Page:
I celebrated this St. Patrick's Day with a 520-mile drive home from Ohio to Virginia, listening almost all the while to a book-on-tape, Born to Run. If I hadn't begun my day with a 6-mile run, I might have stopped halfway home to fit one in, barefoot. Next on my list, I'm going to try it. Not quite barefoot, I'll borrow the foot gloves we gave our son for Christmas. If I can't find them, I might buy a pair for myself.
Did you know running injuries have increased since we started wearing fancy running shoes? And that the more expensive the shoe, the more likely the runner is to suffer injury? Some researchers suggest that if we ran barefoot or with slim foot coverings like our ancestors, we'd have fewer injuries, better health and longer lives. Instead, we've learned to baby our feet, wrap them up in what amount to casts, and ignore the fact that our feet, like our fingers and faces, have highly developed natural abilities to sense their environments and respond with remarkable precision. "Protecting" them in fancy footwear in fact does not protect them at all. Some of the coaches of elite runners include barefoot running on grass in their training regimens and buy the cheapest shoes for their athletes, not because they're cheap but because they're safer than expensive pairs.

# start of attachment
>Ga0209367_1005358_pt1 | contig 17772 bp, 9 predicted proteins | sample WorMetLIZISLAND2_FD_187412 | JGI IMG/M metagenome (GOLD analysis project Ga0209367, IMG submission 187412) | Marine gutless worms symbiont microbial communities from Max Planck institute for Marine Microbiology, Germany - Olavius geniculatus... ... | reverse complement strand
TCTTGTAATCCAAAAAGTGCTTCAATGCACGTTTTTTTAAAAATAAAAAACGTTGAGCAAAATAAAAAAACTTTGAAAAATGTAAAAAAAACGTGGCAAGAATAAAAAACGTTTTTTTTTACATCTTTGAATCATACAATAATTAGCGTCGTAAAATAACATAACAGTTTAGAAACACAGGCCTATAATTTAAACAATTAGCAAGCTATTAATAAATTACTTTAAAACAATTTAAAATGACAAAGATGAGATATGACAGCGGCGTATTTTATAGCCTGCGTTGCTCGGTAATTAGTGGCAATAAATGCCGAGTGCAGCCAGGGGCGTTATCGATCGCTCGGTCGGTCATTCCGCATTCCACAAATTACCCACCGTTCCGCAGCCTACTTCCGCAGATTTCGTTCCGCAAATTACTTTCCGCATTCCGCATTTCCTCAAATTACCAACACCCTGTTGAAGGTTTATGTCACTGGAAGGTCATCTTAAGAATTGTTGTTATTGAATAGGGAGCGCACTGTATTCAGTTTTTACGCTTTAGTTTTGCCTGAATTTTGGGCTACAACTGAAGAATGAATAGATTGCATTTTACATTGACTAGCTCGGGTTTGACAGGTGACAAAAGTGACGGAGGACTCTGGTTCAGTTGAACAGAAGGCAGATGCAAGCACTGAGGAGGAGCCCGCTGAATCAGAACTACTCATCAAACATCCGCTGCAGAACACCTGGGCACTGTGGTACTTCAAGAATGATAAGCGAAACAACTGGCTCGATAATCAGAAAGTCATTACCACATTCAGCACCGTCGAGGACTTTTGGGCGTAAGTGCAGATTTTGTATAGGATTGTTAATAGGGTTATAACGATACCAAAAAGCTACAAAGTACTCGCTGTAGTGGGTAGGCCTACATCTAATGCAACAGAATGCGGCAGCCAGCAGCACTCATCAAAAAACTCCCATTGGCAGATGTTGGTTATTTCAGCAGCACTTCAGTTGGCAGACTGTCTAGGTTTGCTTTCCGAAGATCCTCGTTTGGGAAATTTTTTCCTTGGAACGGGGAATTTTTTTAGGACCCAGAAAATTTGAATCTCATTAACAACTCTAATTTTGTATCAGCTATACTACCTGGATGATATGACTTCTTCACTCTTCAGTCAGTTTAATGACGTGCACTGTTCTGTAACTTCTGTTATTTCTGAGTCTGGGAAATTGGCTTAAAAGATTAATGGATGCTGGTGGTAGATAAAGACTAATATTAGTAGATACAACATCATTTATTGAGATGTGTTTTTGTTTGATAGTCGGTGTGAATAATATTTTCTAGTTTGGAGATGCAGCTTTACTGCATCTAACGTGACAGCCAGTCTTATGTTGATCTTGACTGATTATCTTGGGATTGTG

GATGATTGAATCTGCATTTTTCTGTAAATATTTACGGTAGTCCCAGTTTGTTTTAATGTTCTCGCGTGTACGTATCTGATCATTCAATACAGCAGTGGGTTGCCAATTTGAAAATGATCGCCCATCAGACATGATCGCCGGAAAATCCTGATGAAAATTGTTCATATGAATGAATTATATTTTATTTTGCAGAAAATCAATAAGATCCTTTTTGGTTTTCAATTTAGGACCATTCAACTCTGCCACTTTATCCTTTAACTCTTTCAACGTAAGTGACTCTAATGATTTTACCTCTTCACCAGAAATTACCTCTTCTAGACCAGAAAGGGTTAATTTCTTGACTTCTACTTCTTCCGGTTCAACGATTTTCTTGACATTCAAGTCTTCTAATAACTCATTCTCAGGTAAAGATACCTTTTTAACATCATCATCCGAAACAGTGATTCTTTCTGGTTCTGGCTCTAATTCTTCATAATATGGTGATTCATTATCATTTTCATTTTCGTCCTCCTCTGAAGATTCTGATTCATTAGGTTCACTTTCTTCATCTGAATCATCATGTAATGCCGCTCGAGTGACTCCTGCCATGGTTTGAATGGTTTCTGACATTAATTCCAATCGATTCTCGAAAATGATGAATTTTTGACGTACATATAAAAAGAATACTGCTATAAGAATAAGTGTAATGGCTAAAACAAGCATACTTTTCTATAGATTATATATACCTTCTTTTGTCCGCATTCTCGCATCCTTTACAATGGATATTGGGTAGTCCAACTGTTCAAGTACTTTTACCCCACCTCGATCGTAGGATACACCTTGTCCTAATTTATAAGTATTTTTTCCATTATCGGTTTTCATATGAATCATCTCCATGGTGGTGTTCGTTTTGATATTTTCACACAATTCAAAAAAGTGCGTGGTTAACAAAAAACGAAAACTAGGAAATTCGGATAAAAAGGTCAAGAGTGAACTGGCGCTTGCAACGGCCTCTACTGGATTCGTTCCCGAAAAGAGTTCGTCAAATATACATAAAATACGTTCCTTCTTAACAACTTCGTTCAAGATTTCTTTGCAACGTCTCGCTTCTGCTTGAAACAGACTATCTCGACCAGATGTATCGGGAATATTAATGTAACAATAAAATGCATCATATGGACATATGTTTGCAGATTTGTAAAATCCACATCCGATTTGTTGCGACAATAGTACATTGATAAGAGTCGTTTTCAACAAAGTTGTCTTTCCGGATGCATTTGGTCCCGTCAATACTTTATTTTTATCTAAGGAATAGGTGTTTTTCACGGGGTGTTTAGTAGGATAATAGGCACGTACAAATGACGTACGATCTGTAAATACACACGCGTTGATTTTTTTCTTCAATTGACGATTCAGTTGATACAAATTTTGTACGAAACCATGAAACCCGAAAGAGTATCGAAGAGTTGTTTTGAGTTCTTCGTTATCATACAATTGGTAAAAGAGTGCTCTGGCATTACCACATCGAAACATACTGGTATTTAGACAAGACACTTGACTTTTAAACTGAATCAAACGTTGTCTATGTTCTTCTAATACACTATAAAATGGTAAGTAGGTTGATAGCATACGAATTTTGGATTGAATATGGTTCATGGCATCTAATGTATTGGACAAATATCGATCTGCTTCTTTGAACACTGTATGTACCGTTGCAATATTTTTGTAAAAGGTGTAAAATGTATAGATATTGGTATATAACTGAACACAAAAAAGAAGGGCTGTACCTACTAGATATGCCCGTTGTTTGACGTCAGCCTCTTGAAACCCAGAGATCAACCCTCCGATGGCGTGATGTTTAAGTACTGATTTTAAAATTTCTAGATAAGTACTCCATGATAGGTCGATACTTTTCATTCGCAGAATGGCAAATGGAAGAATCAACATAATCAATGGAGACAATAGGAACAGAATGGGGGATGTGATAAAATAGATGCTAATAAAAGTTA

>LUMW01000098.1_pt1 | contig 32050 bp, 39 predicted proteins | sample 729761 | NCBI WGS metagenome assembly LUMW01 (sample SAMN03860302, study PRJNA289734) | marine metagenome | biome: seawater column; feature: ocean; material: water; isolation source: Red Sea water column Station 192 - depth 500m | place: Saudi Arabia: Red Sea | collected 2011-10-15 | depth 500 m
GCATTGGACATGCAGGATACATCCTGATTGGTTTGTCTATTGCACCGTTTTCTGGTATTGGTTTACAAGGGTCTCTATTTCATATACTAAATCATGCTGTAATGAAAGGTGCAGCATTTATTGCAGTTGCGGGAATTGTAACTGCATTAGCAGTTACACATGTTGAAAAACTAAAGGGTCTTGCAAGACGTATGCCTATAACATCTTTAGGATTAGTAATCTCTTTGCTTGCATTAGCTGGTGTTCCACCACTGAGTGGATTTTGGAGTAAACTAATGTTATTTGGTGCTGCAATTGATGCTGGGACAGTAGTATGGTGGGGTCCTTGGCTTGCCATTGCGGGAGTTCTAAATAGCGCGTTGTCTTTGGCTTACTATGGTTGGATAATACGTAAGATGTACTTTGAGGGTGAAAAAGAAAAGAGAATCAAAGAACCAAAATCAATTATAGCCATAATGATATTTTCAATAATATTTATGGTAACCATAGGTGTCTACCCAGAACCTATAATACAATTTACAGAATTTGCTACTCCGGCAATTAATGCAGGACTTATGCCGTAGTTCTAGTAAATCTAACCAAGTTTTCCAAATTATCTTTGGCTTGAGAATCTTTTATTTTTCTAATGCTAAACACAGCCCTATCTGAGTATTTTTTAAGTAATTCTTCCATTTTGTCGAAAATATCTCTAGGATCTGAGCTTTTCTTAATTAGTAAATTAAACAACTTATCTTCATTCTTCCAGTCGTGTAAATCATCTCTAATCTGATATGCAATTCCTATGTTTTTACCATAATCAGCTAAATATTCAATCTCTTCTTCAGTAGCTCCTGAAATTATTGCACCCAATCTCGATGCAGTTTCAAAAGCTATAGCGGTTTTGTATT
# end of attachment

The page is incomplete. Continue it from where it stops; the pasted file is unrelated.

Most runners have heard the recommendation that we replace our shoes every 300-500 miles because they wear due to pronation (or supination). Forget that, says one researcher, who keeps his shoes until they wear down on the edges, then switches feet. That is, he wears the right shoe on the left foot and the left shoe on the right foot, his feet don't complain, and he doesn't suffer injuries! As they wear thinner and thinner, they're better for the feet.
I like the approach of one of the coaches described in the book, who studied ultramarathoners (runners who cover distances greater than 26.2 miles) and the Tarahumara Indians of Mexico's Copper Canyon and concluded that the best runners run for pure joy, for the love of it, and not for money. Not only that, they run with love for others -- their co-runners, family, friends and the human race in general.
"Run, James, run," says Virginia, "spread the love."
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